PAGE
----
Kamila Costa, a doctoral candidate at the Group for Lightning and Surge Protection , is a participant who has been with us for a long time:

For me, the Language Club was first of all’an opportunity to meet new people who have the same challenge as me: building a new life in Ilmenau.

She was encouraged to do so by Dr. Jialan Cao-Riehmer, who took care of the funding for the offer from the "Thüringer Ministerium für Migration, Justiz und Verbraucherschutz" via the "Connecting humans" project: "I met Jialan at an event. Since then, I’ve been there every week if possible."

It’s about improving my German, but not just that. It’s also about culture: German culture, but also the cultures of others. Today, for example, we brought food from many different countries. I really like that. We are almost a family.

Kamila also receives support from her colleagues:

In my field, everyone is very open and always there to help. Especially when they realize that we are interested in German culture, they answer all’our questions: from waste separation to health insurance.

At the end of the semester, Kamila shared her joy of singing and making music with the others in the club. Mira Rochyadi-Reetz had brought instruments from her home country of Indonesia with her: "The angklung is a traditional instrument made of bamboo that you can only play together with others," she explains. She practiced a simple melody together with the club members. At first it sounded a little bumpy, but over time it became more and more harmonious. They spoke and sang in German:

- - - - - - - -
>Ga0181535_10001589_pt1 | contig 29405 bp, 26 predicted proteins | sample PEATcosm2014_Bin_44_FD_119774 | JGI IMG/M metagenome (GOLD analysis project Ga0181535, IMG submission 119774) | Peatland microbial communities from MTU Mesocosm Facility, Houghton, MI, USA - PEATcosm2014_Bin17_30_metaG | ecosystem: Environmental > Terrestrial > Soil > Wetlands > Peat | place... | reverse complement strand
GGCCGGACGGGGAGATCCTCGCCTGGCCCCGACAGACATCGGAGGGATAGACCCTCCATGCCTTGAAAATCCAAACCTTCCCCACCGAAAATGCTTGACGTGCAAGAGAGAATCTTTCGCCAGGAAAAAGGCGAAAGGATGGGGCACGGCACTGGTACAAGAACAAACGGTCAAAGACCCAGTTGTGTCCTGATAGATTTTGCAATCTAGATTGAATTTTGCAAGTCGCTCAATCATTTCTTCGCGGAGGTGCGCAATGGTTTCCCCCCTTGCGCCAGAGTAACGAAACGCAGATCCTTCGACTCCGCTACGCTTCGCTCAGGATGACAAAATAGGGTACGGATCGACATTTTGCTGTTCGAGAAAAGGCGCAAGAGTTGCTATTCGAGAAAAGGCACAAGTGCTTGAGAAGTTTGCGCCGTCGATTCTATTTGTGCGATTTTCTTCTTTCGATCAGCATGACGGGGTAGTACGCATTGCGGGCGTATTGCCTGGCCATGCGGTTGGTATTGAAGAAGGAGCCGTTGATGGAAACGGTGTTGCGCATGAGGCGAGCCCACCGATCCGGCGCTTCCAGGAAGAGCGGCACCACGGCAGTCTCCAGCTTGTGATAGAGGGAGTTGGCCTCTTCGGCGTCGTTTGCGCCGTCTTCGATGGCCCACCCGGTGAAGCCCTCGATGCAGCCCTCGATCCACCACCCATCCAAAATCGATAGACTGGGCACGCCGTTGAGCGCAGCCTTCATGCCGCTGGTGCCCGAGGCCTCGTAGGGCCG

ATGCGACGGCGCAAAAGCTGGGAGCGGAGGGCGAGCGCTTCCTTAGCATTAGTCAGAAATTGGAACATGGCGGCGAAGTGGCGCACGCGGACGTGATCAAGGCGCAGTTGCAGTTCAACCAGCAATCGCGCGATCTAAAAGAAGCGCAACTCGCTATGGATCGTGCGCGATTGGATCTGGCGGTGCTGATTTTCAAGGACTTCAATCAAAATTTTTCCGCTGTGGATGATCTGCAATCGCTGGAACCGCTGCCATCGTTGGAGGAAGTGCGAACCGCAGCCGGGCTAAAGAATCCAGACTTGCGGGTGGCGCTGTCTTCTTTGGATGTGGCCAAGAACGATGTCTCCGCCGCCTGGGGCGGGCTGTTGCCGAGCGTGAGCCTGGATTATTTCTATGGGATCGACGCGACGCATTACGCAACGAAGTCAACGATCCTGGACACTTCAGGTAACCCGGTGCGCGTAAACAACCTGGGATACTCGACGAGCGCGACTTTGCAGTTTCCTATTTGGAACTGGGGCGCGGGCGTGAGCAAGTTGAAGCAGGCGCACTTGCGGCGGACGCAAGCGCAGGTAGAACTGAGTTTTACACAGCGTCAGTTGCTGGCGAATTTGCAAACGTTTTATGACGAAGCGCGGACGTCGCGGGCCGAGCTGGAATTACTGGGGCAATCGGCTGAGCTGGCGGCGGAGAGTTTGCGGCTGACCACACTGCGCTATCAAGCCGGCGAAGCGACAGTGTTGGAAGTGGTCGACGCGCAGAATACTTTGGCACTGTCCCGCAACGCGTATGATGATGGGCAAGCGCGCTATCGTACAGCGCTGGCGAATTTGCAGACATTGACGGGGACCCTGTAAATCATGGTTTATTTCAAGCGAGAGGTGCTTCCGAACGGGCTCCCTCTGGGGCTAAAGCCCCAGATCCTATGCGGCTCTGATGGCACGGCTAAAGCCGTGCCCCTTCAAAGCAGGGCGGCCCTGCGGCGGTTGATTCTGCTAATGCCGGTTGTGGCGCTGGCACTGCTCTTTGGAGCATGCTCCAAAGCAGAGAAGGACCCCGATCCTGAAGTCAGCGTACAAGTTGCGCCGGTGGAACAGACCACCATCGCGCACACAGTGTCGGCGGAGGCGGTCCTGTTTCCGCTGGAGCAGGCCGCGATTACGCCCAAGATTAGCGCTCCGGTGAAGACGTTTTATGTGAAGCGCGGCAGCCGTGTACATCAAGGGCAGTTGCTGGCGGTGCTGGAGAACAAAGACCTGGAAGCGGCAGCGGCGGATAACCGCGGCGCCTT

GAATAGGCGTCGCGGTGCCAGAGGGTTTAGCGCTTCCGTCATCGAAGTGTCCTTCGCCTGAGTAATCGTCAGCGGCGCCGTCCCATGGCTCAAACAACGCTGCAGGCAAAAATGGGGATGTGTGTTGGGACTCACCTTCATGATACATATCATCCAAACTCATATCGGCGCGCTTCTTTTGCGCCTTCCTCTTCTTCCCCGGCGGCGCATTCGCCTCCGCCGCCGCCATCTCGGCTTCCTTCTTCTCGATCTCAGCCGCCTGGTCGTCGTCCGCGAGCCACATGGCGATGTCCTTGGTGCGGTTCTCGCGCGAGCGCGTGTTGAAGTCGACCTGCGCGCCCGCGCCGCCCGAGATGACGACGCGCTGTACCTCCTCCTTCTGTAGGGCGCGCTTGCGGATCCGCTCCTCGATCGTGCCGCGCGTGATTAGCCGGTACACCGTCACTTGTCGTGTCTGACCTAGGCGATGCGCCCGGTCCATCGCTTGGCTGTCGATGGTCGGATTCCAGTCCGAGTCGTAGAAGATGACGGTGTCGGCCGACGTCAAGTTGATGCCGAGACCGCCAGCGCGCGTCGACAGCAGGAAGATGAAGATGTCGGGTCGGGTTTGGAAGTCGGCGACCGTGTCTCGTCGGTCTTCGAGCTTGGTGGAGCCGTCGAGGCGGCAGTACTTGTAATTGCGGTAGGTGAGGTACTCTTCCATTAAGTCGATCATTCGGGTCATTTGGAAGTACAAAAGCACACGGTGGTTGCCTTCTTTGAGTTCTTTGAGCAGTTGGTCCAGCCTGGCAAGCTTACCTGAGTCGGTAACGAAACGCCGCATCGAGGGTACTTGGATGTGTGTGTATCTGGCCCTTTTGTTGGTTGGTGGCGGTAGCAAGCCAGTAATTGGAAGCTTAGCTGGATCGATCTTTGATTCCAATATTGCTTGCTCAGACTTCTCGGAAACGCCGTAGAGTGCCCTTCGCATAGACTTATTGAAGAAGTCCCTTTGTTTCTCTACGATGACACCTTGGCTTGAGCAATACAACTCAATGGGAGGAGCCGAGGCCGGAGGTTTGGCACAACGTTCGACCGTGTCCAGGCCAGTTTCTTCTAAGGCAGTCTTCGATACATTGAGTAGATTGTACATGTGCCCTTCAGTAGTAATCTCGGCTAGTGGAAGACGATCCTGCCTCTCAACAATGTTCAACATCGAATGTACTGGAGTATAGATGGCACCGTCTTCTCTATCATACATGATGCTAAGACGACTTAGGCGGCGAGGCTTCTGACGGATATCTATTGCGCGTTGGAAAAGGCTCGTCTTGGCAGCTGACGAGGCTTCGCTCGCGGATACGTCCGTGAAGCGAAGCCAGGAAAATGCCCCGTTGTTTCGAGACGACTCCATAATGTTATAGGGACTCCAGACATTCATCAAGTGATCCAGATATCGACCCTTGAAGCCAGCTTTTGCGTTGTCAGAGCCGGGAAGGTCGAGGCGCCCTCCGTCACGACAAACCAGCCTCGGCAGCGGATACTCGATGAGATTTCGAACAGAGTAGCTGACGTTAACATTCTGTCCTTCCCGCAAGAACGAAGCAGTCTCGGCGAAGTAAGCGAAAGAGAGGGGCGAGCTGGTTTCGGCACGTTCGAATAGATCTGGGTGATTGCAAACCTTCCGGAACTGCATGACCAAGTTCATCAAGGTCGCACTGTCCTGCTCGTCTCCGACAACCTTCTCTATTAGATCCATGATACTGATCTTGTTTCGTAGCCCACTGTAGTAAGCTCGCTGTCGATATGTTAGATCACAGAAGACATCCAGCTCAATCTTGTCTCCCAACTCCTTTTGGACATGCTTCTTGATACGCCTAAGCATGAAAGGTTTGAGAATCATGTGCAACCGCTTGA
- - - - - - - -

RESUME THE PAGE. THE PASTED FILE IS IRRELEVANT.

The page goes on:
There are many international students at TU Ilmenau, but too few opportunities for them to speak German and not enough places on language courses. And even those who do have a place often have few contacts with Germans to begin with.

Mira Rochyadi-Reetz knows what this means from her own experience as a newcomer to Ilmenau. Even though she herself is now married to a German, it is still a matter close to her heart to make it easier for others to settle in Ilmenau and to build bridges between cultures. Her motto: "Don’t complain, do it."

She has also helped Yifei Zhu, a Master’s student in his first semester of mechanical engineering. He has also joined the Language Club to improve his German: "I have a lot of German friends. They are very friendly, but sometimes I don’t understand them. I also want to be able to take part in discussions during my studies."

He became aware of the course through Dr. Jialan Cao-Riehmer:

Although I can’t come every time, I enjoy it a lot because I also make new friends from other cultures on the course and we do lots of activities together.

At the end of the semester, not only Indonesian instruments but also an Afghan harmonium could be heard in the meeting center, and at the joint pizza dinner, the aim was to present and guess German terms using pantomime. Yifei Zhu and his friends definitely want to come back next semester:

Even though my unit day is long because I have my first lecture at 7 a.m., I like coming here in the evening to have fun with the others.

The organizational team also agrees, says Dr. Cao-Riehmer: "Even without further funding, we want to continue the Language Club. Because the enthusiasm of young people from different cultures also enriches us enormously."